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Robeco presents its 5-year outlook: economic stagnation, a mild recession in 2024, and inflation stabilizing at 2.5%
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Robeco presents its 5-year outlook: economic stagnation, a mild recession in 2024, and inflation stabilizing at 2.5%

Transition from an era of low rates and high equity risk premia to one of high rates and low risk premia.
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18 SEPT, 2023

By RankiaPro Europe

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Robeco today presented its thirteenth annual Expected Returns report. The 5-year outlook predicts significant power dynamics that will shape the economic landscape in the coming years. These dynamics include the friction caused by deploying capital at the expense of labor, the battle between fiscal and monetary policy, and the deteriorating relations between the United States and China.

Capital versus labor

Over recent decades, corporate profits surged to record highs, while labor's share in the economy declined. Challenges to corporate profits could emerge from reshoring. Relocating business or bringing back production to the home country might give labor more bargaining power. A renewed focus on increasing tax revenues from corporations may shift the balance towards labor. The outcome of the struggle between capital and labor will depend on wage trends in the context of tight labor markets and sticky inflation. The trade-off between unemployment and wages is typically steeper when trend inflation is rising. 

Fiscal authorities versus central banks

Pandemic policies shifted from monetary-led to fiscally-led approaches. Governments providing fiscal stimulus might raise inflation, with strong central banks tempering the impact. A government prioritizing security and climate over fiscal prudence could reinvigorate inflation. Central banks might resist facilitating profligate governments with easy money policies when inflation is above target. 

US versus China 

Multipolarity is evident with China and the US vying for technological dominance. The peace dividend seems to have disappeared and trade tensions could lower global GDP growth. Western governments aiming to maintain the status quo could mean more regulations, increased military spending, and less laissez-faire economics.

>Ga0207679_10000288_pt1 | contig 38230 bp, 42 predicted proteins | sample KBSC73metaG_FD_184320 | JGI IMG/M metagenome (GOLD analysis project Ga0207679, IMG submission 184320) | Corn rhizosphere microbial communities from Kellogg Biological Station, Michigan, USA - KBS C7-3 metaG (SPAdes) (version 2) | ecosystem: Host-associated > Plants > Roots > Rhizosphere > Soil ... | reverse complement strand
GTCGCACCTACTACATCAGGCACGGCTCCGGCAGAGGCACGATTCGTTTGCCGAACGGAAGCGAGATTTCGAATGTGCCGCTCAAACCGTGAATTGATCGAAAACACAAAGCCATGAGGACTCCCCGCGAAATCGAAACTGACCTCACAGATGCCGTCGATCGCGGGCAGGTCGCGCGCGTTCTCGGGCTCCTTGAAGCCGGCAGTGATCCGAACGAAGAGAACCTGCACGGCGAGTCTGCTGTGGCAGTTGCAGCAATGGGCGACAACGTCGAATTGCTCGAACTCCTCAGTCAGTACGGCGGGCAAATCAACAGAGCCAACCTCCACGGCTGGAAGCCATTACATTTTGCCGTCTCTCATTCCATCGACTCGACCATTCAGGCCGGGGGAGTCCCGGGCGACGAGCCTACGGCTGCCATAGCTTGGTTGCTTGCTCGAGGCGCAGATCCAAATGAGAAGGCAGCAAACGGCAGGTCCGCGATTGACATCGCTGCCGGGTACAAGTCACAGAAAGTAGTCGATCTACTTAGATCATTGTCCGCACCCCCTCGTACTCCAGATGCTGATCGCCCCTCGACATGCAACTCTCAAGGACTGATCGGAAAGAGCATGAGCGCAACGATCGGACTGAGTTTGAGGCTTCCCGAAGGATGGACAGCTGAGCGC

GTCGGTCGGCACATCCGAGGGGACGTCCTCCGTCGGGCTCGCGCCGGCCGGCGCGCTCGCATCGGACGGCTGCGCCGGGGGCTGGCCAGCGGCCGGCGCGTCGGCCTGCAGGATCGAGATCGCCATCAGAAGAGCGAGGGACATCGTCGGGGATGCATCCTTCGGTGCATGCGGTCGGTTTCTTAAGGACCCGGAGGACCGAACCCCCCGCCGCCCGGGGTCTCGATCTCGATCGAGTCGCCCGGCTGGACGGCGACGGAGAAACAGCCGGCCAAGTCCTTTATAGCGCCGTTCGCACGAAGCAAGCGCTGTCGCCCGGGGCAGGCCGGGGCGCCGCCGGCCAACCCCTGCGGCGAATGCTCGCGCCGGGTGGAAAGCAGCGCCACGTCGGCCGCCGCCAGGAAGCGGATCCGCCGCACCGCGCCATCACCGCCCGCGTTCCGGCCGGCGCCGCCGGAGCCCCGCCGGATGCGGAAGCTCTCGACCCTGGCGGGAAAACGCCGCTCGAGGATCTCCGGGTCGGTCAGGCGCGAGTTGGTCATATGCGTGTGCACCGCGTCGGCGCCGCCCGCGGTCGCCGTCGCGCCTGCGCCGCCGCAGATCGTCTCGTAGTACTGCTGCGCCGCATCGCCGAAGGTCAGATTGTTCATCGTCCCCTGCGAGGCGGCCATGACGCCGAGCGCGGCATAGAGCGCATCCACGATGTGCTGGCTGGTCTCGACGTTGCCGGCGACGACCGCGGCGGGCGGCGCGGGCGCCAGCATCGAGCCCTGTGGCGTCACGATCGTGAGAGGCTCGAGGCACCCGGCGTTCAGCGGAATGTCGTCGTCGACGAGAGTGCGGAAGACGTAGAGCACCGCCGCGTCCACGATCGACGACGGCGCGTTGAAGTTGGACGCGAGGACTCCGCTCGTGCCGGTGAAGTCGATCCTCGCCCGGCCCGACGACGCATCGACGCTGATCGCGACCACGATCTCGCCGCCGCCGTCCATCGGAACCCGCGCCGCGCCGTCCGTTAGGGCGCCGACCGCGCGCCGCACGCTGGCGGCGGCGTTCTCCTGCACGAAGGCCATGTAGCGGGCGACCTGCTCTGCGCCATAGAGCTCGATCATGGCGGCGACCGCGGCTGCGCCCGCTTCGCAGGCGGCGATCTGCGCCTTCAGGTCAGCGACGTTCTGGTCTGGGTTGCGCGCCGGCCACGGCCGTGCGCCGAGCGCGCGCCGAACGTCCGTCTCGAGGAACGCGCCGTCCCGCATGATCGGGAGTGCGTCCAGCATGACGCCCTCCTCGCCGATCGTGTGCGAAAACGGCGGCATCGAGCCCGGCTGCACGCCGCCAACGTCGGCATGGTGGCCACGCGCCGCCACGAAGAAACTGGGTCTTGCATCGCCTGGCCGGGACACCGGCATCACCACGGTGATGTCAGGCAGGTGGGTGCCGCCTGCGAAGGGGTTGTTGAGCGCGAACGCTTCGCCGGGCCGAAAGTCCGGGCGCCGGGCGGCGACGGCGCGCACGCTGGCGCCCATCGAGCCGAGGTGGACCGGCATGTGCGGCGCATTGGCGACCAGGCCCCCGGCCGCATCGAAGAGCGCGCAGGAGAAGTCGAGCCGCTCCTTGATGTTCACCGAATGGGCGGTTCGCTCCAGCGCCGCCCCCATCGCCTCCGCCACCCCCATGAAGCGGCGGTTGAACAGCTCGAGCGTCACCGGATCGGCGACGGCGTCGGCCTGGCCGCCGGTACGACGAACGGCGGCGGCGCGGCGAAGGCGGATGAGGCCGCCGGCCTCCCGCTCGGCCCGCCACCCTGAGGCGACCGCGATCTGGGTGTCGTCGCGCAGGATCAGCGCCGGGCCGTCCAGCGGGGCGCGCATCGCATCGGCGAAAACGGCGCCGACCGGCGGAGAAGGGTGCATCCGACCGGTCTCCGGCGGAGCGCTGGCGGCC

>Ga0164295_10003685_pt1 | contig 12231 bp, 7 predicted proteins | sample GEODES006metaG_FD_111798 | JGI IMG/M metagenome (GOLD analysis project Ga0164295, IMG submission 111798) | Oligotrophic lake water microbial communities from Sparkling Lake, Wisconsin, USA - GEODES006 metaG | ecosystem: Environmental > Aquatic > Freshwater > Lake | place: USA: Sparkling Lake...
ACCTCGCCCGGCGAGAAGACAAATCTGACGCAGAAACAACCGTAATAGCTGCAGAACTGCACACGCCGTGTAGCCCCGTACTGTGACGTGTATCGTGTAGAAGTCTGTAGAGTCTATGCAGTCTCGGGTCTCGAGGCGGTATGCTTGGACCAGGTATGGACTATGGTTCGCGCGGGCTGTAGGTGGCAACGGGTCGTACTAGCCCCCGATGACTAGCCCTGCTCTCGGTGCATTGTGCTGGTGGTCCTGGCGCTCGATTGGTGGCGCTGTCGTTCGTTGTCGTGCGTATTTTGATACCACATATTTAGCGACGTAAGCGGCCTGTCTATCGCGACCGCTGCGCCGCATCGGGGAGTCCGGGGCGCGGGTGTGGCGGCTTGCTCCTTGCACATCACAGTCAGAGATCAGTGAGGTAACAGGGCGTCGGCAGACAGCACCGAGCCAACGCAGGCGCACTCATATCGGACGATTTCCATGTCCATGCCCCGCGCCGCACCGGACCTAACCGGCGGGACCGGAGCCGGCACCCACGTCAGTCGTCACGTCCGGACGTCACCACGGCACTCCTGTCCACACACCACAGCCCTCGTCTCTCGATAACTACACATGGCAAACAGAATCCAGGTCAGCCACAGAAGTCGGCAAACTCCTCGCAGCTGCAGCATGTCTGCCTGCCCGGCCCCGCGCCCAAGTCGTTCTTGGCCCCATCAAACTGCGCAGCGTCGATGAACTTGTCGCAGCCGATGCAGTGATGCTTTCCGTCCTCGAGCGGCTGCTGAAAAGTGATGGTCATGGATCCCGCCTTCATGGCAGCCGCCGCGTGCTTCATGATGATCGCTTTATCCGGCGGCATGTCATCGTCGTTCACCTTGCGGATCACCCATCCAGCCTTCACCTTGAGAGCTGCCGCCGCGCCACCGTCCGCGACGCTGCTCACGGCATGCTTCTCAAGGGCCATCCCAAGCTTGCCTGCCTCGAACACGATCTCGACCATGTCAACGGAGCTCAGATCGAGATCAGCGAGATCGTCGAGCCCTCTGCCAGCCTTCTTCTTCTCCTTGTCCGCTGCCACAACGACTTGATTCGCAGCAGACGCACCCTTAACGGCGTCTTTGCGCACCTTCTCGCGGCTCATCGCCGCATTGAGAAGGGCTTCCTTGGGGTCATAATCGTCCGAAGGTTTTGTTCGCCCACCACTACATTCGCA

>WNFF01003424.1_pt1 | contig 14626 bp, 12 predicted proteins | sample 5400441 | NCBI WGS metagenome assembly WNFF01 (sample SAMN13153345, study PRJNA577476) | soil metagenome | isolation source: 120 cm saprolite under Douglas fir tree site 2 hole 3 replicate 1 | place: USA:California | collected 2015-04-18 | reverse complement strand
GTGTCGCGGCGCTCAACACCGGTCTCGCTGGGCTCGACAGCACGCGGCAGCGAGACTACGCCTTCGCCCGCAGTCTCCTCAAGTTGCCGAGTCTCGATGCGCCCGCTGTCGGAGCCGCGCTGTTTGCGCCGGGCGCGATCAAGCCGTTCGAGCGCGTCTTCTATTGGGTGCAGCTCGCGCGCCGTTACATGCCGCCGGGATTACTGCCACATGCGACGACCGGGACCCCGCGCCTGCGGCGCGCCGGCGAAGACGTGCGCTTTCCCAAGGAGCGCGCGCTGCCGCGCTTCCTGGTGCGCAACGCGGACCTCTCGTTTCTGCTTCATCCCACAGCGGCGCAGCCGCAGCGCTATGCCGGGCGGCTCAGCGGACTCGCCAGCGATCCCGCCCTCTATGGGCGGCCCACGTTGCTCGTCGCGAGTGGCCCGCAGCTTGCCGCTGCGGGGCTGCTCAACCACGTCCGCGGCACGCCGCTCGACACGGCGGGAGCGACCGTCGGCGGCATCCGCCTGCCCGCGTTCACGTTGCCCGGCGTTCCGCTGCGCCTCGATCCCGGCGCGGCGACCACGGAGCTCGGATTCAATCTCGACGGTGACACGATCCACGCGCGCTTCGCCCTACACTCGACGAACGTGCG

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“The dawn of multipolarity, the rise of labor, and the end of monetary leniency are key dynamics to track as an asset allocator. The promise of generative AI has only raised the stakes. The surge in technological capabilities in today’s economy has increased the potential for dispute. In our view, we are entering a power play economy.” 

Peter van der Welle, Multi Asset Strategist at Robeco.

Expected impact of Multi-Asset strategies 

If these power plays can be managed, Robeco’s base case is for economic stalemate, with a mild recession in 2024 and inflation stabilizing on average around 2.5% towards 2029. A bull case would entail early, widespread adoption of artificial intelligence bringing huge technological progress that delivers a disinflationary supply shock for the global economy. The bear case is for mistrust between the superpowers to usher in low growth and stagflation. 

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"While the convergence of powerful forces heightens the likelihood of extreme outcomes, it also opens doors to diversified investment strategies that can thrive under various scenarios. We are slowly shifting from a time with low interest rates and high equity risk premiums, to a period with higher interest rates and lower equity risk premiums, as US equities are still expensive. Corporate bonds, on the other hand, are fairly valued and default losses in our base scenario are moderate, leading to close to historical average risk-adjusted returns.” 

Laurens Swinkels, Head of Quant Strategy, Sustainable Multi-Asset Solutions at Robeco.

In the bull scenario ‘AI get wings’, seemingly expensive tech companies can still perform well, and further lift productivity in other industries, leading to 11% expected returns for shareholders. In the bear scenario ’De-risking’, central banks have to fight inflation while governments keep fueling it, leading to lower real growth and therefore even lower returns on risky assets –2.5% per year for equities.

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